Overcoming distractions when working from home requires self-awareness and self-discipline.

Developing self-awareness to maintain discipline throughout your day is to know your own rhythm so you can create your best way of working.

Are there ‘getting-started’ distractions? Are you an early riser or a late starter? Are you most productive in the early morning or later? When will you have home and family distractions during the day? When should you plan natural breaks?

Everyone’s operating rhythms and working patterns are unique. In addition, working remotely will require a different structure than the office. Distractions in your environment can impact your productivity and ability to work effectively.  

Knowing your own rhythm is key to overcoming distractions. It defines your work pattern and helps you set your plan for the day. You are then able to schedule the most appropriate times to:

  • Complete your work;
  • Catch-up with your team and your manager; and
  • Take breaks and switch off from work.

It’s also important that you share with your team what works for you and understand what works for them.  

Here are some useful tips on how to best overcome distractions and put you in the ‘get things done’ zone: 

Find a space where you can work

Have a dedicated space in your remote environment where you can easily do your work. It should be an area that puts you in ‘work mode’, whether it’s a separate room, the dining room table or the kitchen bench. The point is to create one that works for you. Ideally, it would be a place you don’t go to relax and is most conducive for you to get work done.

Have the basics covered

Working remotely will require the right technology and equipment, which all work! Make sure these basic needs are covered so you can continue to complete your work seamlessly and without any issues. If you’re a manager, you need to ensure that these basic needs are met such as a working laptop, and access to servers and shared drives are available to your team.

Set your routine

Develop your own personal routine which sets the pattern of how and when you work best. We all have other things we do in life such as exercise, taking care of family and house chores. Ensure your routine enables you to complete your work and also fit in your other daily activities. Make this routine stick – schedule your work and non-work-related activities; share your schedule with your manager and colleagues; and tell your family/housemates. If you’re a manager, know this information about your team as it will help you to know when best to allocate work, conduct check-ins and provide coaching/support. For example, if a team member is going to be heavily distracted in the afternoon, you may choose to allocate higher priority activities in the mornings.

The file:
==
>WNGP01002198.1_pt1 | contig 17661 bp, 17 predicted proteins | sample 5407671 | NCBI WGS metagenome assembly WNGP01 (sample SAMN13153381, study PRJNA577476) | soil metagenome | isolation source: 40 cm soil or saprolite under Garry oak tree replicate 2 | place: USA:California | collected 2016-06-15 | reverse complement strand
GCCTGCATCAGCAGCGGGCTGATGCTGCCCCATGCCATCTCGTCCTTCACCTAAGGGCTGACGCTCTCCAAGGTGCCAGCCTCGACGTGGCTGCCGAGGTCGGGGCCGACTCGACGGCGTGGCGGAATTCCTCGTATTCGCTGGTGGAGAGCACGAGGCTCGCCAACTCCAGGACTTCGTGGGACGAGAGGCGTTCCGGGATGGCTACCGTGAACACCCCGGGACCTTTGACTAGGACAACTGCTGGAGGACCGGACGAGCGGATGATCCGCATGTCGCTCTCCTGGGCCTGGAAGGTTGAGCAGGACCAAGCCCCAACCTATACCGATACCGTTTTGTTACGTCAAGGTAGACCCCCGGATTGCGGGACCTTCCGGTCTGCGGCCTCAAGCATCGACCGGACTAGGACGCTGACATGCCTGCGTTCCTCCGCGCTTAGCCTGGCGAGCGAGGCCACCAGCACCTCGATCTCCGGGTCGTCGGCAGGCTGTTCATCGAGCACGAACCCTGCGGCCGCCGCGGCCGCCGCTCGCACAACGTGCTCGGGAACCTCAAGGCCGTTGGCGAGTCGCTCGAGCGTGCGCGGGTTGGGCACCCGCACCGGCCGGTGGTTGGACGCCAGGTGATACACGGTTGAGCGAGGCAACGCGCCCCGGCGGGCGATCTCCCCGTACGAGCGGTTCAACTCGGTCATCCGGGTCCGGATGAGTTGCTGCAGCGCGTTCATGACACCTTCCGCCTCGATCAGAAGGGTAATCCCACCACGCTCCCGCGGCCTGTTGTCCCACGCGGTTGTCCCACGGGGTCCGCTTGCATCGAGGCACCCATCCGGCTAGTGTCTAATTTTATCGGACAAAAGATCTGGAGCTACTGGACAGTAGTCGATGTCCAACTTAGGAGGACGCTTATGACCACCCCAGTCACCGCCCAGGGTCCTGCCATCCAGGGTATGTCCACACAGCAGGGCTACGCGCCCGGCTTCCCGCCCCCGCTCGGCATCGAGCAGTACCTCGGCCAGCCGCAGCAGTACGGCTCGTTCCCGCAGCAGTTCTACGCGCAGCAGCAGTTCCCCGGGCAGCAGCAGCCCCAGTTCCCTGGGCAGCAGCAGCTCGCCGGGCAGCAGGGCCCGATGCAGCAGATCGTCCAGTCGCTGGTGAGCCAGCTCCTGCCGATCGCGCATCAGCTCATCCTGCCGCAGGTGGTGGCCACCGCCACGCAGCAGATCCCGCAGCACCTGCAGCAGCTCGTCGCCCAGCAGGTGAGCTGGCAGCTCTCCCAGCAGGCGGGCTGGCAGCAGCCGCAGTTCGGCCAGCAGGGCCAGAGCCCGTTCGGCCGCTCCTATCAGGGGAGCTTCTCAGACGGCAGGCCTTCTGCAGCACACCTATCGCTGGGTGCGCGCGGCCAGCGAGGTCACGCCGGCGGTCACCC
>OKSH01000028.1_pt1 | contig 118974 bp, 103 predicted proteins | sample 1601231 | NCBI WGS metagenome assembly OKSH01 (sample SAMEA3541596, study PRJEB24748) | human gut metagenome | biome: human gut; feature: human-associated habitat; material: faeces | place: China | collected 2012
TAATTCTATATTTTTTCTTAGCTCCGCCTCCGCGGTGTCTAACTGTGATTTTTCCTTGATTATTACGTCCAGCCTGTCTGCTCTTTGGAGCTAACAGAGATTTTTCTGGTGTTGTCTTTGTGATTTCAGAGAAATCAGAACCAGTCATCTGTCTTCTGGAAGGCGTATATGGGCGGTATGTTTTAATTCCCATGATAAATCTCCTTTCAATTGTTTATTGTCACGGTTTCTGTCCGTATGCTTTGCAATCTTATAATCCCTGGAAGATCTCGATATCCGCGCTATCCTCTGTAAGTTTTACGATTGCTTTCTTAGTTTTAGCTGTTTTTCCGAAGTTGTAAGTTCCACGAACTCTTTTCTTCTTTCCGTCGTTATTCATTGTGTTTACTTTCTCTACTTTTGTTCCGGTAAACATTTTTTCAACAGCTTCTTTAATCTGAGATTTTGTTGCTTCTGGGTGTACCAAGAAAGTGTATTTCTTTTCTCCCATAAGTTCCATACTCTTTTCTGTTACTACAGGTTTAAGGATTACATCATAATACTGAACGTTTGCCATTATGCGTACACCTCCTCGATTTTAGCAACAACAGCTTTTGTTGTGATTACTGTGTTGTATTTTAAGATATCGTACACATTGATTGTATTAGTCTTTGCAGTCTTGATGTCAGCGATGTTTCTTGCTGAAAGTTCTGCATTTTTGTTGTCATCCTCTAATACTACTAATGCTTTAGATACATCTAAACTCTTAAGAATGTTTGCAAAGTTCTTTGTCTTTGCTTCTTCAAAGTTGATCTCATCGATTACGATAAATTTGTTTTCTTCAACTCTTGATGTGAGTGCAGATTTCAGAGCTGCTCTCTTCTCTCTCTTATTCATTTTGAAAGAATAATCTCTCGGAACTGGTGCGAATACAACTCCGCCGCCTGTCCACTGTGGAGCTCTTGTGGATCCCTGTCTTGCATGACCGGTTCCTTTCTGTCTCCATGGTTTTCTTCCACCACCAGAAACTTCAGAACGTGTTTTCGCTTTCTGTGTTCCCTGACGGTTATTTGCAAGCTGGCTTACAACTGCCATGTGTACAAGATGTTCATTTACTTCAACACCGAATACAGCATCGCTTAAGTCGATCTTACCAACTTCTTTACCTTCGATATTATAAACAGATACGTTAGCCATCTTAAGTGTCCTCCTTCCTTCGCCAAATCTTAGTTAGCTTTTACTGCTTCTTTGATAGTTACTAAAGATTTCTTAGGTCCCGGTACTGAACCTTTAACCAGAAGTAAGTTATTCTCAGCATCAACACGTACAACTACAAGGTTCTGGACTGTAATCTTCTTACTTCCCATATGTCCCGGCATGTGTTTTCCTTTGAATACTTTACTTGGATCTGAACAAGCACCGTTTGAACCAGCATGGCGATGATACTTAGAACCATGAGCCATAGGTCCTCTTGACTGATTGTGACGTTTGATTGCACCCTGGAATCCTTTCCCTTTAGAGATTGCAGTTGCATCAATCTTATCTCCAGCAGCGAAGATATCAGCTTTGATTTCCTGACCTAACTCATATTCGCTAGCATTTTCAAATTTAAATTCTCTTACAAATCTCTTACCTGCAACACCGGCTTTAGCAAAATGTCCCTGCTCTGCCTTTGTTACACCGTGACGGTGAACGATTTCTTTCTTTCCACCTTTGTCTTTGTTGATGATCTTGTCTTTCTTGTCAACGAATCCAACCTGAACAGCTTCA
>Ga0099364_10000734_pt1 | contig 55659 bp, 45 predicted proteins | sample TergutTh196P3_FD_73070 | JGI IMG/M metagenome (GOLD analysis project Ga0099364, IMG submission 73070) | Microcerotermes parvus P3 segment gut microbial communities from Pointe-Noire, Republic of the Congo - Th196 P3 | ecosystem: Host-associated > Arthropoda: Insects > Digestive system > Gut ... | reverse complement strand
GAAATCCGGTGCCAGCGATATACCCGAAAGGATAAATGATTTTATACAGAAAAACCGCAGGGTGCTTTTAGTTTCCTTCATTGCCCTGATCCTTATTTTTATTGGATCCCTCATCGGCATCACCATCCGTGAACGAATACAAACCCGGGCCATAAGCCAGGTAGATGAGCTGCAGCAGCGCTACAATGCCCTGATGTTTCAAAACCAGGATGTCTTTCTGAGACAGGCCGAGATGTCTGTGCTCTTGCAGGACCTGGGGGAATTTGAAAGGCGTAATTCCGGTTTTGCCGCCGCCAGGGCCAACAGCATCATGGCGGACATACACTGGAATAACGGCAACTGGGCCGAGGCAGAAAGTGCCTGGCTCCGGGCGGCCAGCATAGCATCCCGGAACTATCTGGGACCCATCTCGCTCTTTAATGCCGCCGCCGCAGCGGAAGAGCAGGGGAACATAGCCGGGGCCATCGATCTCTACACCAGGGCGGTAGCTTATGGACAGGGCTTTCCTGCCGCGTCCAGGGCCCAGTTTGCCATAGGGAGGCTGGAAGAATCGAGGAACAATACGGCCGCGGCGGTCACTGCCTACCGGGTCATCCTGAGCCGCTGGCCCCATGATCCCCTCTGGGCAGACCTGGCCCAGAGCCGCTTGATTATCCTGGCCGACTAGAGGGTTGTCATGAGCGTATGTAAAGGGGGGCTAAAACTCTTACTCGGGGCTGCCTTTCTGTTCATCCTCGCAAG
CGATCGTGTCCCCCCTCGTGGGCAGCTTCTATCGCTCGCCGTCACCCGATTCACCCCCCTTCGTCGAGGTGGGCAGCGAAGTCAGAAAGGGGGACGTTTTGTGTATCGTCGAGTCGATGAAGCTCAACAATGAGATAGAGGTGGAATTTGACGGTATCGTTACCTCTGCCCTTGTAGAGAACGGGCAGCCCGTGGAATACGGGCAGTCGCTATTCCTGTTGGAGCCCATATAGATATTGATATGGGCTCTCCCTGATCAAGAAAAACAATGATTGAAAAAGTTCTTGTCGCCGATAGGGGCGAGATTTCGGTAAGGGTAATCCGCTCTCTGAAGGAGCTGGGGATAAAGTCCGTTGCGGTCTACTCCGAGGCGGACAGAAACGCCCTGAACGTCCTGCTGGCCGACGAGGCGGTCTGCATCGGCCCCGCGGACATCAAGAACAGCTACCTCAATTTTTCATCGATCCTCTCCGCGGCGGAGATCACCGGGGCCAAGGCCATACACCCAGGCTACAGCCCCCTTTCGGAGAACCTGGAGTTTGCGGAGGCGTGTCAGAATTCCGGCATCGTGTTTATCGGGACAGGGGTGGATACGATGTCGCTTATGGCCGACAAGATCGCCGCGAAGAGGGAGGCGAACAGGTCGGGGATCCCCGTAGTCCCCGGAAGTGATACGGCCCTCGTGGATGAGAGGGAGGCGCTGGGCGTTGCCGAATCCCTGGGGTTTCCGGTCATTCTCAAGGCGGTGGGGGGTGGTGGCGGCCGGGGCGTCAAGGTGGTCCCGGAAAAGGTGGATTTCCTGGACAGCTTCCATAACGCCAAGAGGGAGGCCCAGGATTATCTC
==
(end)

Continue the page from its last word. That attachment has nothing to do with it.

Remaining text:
Plan your day

For some, separating home life from your work life can be challenging now when all your work resources are so readily available and are in the same space. Set specific hours where you concentrate on work, when to have your breaks and when to clock off. Having this plan will guide you in scheduling your work and when to deal with everything else. Similarly with your operating rhythm, share your plan with your team and family/housemates to set the expectation that this when you will be working. For managers, you will need to ensure that your plan is flexible enough to accommodate the individual working patterns of your people while ensuring that the team is still meeting your customers’ requirements.

Make a to-do list

Setting priorities is important at the office and will be infinitely more important when working remotely. The list provides a guide on what you need to work on and by when. Sync your to-do list with your operating rhythm as it will allow you to work on high-priority items when you’re at your most productive and least distracted. Whatever is not finished for the day can be planned for the next day. Extend this to-do list to your non-work activities as well. If you’re able to plan and schedule how you segment your work and your non-work activities (such as chores or grocery shopping), you’ll be able to concentrate on your work much more easily.


Start typing and press Enter to search